In this tutorial, we show you how to report an independent samples *t-*test from SPSS in APA style.

First, we provide a template that you can use to report your independent samples *t-*test in APA style. Then we show you how to populate this template using the SPSS output from your own *t-*test. Finally, we show you an example of an independent samples *t-*test report written using our template.

Please refer to the APA Style website for additional information about formatting your reports

## Template for Reporting an Independent Samples *t-*Test in APA Style

A template for reporting your independent samples *t*-test is below. Replace the **[blue bold text in square brackets] **with information from your own *t*-test. The (red numbers in parentheses) correspond to numbers on the screenshots of SPSS output below and/or to our notes and tips for writing your report (also below).

*Note: *To keep this tutorial simple, we make the assumption that you conducted a “two-tailed” test. This means that you conducted an independent samples *t-*test to evaluate whether your dependent variable differed in *any* direction between the two groups that you compared.

### The Template

An independent samples *t-*test was performed to evaluate whether there was a difference between the **[dependent variable]** of **[group 1 of independent variable (IV)]** and **[group 2 of IV]**.

The results indicated that (1) there was no significant difference between the **[dependent variable]** of **[group 1 of IV]** (*M* = **[mean for group 1 of IV **(2)**]**, *SD* = **[standard deviation for group 1 of IV **(3)** ]**) and **[group 2 of IV]** (*M* = **[mean for group 2 of IV **(4)**]**, *SD* = **[standard deviation for group 2 of IV **(5)**]**) OR **[group 1 of IV]** (*M* = **[mean for group 1 of IV **(2)**]**, *SD* = **[standard deviation for group 1 of IV **(3)**]**) had significantly higher/lower (6) **[dependent variable]** than **[group 2 of IV] **(*M* = **[mean for group 2 of IV **(4)**]**, *SD* = **[standard deviation for group 2 of IV **(5)**]**) , *t*(**[ df **(7)

**]**) =

**[value of**(8)

*t***]**,

*p*=

**[value of**(9)

*p***]**.

## Populating the Independent Samples *t-*Test APA Template with Your SPSS Output

The screenshots below are from an independent samples *t*-test that we performed on a fictitious data set to evaluate whether there was a difference between the frisbee throwing distances of dog owners and people who did not own dogs. The numbers on the screenshots correspond to numbers in the APA template above. Take the corresponding values from your own SPSS output and use them to populate our template.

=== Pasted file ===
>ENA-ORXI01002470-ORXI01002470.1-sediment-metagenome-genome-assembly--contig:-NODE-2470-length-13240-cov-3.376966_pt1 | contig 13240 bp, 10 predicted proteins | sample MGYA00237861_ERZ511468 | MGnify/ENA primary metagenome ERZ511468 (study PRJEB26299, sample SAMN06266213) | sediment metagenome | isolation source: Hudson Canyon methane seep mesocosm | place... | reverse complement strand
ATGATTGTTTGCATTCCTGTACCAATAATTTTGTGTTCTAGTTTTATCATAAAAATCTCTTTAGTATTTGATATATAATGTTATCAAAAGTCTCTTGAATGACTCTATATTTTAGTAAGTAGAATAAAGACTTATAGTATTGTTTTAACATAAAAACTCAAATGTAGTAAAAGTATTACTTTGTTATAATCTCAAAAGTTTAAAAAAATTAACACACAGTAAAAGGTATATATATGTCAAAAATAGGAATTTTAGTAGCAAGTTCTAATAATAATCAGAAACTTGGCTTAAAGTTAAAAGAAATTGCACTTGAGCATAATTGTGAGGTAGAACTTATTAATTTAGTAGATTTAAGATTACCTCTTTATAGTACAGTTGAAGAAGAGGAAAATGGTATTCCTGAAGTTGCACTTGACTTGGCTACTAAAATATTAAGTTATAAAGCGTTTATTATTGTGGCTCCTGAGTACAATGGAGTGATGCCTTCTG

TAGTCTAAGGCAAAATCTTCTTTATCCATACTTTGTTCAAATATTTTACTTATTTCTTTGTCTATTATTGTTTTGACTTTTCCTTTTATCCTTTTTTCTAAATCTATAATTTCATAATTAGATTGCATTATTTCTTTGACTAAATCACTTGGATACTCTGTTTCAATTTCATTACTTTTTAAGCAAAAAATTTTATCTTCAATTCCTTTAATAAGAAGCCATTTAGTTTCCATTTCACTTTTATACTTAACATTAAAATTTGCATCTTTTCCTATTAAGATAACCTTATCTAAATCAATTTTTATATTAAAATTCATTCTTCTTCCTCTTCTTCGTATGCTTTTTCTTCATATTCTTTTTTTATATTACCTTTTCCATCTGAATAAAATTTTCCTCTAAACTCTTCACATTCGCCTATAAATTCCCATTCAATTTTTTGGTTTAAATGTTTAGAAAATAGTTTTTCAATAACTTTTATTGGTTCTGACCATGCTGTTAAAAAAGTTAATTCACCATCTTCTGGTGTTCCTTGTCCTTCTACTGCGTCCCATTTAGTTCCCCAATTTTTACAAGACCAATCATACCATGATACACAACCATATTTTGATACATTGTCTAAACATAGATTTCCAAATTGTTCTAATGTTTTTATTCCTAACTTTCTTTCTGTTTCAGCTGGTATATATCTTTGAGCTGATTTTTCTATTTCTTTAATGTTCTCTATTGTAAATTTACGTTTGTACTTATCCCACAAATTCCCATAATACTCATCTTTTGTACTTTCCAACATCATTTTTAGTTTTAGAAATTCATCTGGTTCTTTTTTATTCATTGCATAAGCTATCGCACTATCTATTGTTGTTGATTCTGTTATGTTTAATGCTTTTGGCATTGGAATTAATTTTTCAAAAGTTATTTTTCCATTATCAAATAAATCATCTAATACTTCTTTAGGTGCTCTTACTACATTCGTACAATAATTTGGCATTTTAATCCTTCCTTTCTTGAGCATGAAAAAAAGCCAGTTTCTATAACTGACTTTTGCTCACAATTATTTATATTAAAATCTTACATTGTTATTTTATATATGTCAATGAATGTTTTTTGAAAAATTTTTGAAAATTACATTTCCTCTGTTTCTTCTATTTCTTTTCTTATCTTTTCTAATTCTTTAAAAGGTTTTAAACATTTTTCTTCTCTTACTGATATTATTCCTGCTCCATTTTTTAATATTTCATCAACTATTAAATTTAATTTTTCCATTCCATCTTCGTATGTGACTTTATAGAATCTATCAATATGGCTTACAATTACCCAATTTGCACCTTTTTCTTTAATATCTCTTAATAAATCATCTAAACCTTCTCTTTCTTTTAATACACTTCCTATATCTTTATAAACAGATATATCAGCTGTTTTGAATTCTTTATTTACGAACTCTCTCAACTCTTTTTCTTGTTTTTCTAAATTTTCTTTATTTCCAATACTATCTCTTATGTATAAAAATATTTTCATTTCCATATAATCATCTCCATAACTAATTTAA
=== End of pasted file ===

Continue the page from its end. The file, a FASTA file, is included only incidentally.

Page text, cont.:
Note that the APA Style Guide states that: (a) the first line of each paragraph should be indented 0.5 inches from the left margin; and (b) the text should be double-spaced.

(1) Use the text highlighted yellow if there was *no* significant difference between the two groups in your study (dog owners and non-dog owners in our example) Use the text highlighted gold if there *was* a significant difference between the groups. The difference is significant if the *p* value in the “Sig. (2-tailed)” column of the “Equal variances assumed” row of the “Independent Samples Test” table ((9) in the screenshot below) is less than or equal to the alpha level you selected for your test. Selecting an alpha level of .05 is typical.

(2) and (4) Report the means for each group to two decimal places.

(3) and (5) Report the standard deviations for each group to two decimal places.

(6) Check the “Group Statistics” table to determine which group has the highest (or lowest) mean score on the dependent variable. In our example, the mean frisbee throwing distance was higher for dog-owners (54.92 metres) than for non dog owners (40.12 metres). Select an appropriate adjective to compare the two groups in your study, e.g., highest, lowest, fastest, etc.

(7) Report the degrees of freedom (*df*) from the “Equal variances assumed” row of the “Independent Samples Test” table in your SPSS output.

(8) Report the value of *t* from the “Equal variances assumed row of the “Independent Samples Test” table to two decimal places. If your *t* value is smaller than +1.00/-1.00, add a leading zero (e.g., write 0.87 rather than .87). If your *t* value is negative, you can report it as a positive value. So, in our example, we report *t* as 3.32 rather than -3.32.

(9) Report the exact *p* value to two or three decimal places as per the “Sig. (2-tailed)” column of the “Equal variances assumed” row of the “Independent Samples Test” table. If the *p *value is .000, however, report it as < .001. You should not add a leading zero to your *p* value.

We encourage you to modify the wording of the template if doing so allows you to communicate your results more clearly.

## Example of an Independent Samples *t-*Test Report in APA Style

An independent samples *t-*test was performed to evaluate whether there was a difference between the **[frisbee throwing distances]** of **[people who owned dogs]** and **[people who did not own dogs]**.

The results indicated that **[dog owners]** (*M* = **[54.92****]**, *SD* = **[7.85****]**) had significantly greater **[frisbee throwing distances]** than **[non dog owners] **(*M* = **[40.12****]**, *SD* = **[13.46****]**) , *t*(**[28****]**) = **[3.32****]**, *p* = **[.003****]**.

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That’s it for this tutorial. You should now be able to report the results of an independent samples *t-*test from SPSS in APA style.

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